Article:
Lower Cancer Risk? Keep Exercising!

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There are plenty of good reasons to exercise, but if you need one more, consider this latest news on exercise’s ability to reduce cancer risk.

A new study reports on the relationship between physical activity and cancer. After following 1.4 million participants across the U.S. and Europe for a median of 11 years, the study concluded that a higher amount of physical activity corresponded with a lower rate of cancer for 13 different types of cancer, including lung, colon, breast and endometrial cancers. Study participants answered lifestyle questions, including their level of physical activity. 

Authors of the study, recently published in JAMA Internal Medicine (Journal of the American Medical Association), concluded, “These findings support promoting physical activity as a key component of population-wide cancer prevention and control efforts.”

More Evidence of Benefits for Lung Cancer

The National Cancer Institute reports that at least 21 studies have examined whether physical activity reduces the risk of lung cancer. Overall, research suggests that physically active people can reduce their risk of getting lung cancer by about 20 percent. The relationship is especially clear for men.

In the new study, the risk was reduced for lung cancer, but only for current and former smokers; the reasons for this are still being studied.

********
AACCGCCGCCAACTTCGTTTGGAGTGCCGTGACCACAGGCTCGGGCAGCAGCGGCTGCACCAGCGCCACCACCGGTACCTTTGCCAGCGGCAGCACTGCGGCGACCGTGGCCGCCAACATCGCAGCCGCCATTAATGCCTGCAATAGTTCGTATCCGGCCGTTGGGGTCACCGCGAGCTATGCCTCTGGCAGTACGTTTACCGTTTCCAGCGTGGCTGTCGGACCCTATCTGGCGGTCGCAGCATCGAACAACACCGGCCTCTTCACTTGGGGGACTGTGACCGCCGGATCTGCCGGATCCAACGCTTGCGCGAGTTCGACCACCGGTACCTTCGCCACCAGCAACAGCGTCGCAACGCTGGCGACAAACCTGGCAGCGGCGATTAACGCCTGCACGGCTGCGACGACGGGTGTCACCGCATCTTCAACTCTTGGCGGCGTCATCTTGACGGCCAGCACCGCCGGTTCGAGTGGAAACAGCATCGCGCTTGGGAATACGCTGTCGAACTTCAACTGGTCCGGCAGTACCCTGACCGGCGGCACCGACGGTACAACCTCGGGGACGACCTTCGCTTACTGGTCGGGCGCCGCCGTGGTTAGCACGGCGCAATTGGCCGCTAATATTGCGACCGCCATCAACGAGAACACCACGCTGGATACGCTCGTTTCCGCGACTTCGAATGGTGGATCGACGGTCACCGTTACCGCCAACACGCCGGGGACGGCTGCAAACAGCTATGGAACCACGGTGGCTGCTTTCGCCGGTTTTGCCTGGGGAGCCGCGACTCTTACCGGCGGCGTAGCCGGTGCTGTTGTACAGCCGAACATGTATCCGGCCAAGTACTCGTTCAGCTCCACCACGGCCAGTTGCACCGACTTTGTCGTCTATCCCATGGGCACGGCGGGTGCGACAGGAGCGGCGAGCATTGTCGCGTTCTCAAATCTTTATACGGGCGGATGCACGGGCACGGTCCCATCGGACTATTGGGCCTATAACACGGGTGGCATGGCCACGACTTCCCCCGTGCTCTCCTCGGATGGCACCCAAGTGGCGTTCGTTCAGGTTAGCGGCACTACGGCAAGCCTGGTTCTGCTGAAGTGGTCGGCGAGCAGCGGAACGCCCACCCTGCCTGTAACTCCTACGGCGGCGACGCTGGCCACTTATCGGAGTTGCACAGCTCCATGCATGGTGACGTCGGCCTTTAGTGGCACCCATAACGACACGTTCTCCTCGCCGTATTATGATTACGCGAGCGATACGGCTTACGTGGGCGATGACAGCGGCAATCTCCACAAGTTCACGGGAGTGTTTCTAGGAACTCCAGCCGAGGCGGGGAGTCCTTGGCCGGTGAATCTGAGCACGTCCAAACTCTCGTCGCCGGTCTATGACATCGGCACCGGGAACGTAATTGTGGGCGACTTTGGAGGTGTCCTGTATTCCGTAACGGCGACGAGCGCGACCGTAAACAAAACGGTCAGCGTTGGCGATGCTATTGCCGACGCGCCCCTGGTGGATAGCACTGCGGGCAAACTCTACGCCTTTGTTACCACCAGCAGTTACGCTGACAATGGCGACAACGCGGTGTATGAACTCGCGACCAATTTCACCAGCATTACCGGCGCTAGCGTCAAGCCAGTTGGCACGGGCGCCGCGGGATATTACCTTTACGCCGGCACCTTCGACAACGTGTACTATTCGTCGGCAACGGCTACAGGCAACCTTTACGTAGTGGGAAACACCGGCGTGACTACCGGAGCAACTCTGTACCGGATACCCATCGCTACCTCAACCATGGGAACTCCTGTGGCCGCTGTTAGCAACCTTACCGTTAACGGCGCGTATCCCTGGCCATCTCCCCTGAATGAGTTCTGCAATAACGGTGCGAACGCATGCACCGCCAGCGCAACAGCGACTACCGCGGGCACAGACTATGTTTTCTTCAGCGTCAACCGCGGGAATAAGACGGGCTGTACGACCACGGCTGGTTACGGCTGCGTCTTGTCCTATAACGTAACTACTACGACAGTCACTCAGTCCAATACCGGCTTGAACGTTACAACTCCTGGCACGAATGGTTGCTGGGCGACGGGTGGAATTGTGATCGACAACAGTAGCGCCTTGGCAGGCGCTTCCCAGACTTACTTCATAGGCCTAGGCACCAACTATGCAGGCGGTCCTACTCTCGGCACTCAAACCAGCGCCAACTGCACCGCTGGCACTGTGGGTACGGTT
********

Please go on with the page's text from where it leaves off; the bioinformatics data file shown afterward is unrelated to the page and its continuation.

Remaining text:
Factors such as smoking or respiratory disease may affect total cancer numbers and cause researchers to underestimate the full benefit of physical activity.

What’s Enough Activity?

Exercising at least 150 minutes per week seems to be the level that provides the protective effects against cancer, according to the studies. This is the same amount of exercise recommended for general physical health by a variety of health authorities. 

Moderate leisure-time physical activity includes exercise such as walking, running, swimming or other similar activities.

Why Does Physical Activity Lower Cancer Risk?Exercise to Prevent Cancer - Small

Researchers don’t know the exact reasons why exercise lowers cancer risk, but they have some theories about its protective effects against cancer:

  • Enhances immune system function and reduces inflammation 
  • Improves pulmonary function
  • Reduces concentrations of carcinogenic (cancer-causing) agents in the lungs
  • Enhances ability to repair DNA 
  • Has positive effects on certain metabolic functions involving insulin and proteins that govern insulin metabolism and inflammation

Whatever way you spin the facts and numbers, there’s no denying the benefits of exercise in protecting against lung cancer.

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